Art as therapy

Vlada Khmel

February 26, 2024

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In the realm of mental health treatment, traditional methods such as counseling and medication have long been the cornerstone. However, a growing body of research suggests that art, in its myriad forms, can play a profound role in self-discovery and even healing. From those grappling with trauma to those seeking relief from everyday stressors, art offers an avenue for expression and introspection, transcending language barriers and unlocking emotions buried deep within. In this article, we will explore the ways in which creative practice can enrich our lives and promote overall wellbeing.

Table of contents:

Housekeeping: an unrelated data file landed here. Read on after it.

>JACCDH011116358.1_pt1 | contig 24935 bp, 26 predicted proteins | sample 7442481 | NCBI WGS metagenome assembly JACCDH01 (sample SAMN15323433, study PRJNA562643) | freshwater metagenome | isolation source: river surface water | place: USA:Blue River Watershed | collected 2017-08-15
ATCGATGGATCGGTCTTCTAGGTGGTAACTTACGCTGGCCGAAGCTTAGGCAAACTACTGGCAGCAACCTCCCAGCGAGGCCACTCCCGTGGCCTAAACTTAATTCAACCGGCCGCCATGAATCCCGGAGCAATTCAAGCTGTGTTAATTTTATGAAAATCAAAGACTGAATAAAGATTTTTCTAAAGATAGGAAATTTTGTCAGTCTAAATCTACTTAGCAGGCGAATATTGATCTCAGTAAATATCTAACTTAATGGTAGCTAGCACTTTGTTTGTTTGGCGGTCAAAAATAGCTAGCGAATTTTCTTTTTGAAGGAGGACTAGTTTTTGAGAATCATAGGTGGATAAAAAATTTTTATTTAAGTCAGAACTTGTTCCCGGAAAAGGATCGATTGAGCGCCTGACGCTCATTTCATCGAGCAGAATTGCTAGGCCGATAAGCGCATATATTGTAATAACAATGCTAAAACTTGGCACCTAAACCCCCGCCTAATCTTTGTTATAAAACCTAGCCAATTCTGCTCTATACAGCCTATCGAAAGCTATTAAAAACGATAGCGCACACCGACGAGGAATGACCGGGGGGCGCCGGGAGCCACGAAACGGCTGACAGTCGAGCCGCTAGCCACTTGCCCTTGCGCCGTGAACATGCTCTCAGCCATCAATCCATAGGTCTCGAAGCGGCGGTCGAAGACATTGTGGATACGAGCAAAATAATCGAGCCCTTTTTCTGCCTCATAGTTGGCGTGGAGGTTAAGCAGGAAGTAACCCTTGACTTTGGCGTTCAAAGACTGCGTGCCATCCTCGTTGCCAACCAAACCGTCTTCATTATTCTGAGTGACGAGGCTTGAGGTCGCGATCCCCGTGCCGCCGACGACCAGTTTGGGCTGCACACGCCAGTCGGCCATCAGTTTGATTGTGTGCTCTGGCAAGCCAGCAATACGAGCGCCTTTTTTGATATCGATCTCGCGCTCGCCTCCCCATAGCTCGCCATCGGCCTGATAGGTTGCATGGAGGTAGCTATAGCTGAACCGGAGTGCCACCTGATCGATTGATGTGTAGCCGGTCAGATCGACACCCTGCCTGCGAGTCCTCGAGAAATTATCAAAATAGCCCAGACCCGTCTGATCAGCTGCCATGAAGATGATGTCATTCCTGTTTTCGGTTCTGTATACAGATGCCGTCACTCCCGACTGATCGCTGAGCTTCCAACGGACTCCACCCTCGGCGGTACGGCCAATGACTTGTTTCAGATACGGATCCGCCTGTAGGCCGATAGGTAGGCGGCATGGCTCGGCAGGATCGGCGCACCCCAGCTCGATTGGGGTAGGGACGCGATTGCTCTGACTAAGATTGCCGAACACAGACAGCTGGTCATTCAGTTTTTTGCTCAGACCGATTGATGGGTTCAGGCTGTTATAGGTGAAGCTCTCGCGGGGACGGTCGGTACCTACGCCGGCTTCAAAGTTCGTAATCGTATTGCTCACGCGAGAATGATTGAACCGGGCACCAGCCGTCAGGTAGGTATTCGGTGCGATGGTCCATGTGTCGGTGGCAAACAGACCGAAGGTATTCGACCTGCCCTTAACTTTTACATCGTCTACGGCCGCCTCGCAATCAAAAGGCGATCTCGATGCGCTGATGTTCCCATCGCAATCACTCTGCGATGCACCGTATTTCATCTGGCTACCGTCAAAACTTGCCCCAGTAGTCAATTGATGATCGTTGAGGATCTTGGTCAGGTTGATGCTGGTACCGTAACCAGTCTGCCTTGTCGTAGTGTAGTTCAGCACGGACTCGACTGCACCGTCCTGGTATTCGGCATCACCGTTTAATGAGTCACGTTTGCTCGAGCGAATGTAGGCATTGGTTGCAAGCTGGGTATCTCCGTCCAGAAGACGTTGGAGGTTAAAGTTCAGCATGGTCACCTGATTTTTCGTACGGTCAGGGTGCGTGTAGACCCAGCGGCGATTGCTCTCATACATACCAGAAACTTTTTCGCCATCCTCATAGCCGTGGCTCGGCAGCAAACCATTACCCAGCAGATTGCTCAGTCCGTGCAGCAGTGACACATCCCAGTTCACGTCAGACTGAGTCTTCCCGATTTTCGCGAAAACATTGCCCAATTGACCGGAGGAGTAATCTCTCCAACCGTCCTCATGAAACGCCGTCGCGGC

• Art as practice VS art as industry
  • Art for self-discovery
  • Art for social bonding
  • Art for mental and physical wellbeing

But let's distinguish the terms before we continue the conversation, as there's a vast difference between art as creative practice and art as industry.

Art as creative practice embodies the process of artistic expression, driven by personal exploration, experimentation, and innovation, as elucidated by 20th-century philosophers and sociologists such as Theodor Adorno, Herbert Marcuse, and Pierre Bourdieu. In his work "Aesthetic Theory," Adorno emphasizes the intrinsic value of creativity as a means of challenging societal norms and fostering individual autonomy. Marcuse, a famous critic of consumer society, highlights the transformative potential of creative practice in promoting authentic self-expression and moving beyond turning everything into a commodity. Similarly, Bourdieu's concept of cultural capital highlights the importance of creative autonomy in resisting the homogenizing forces of the art market.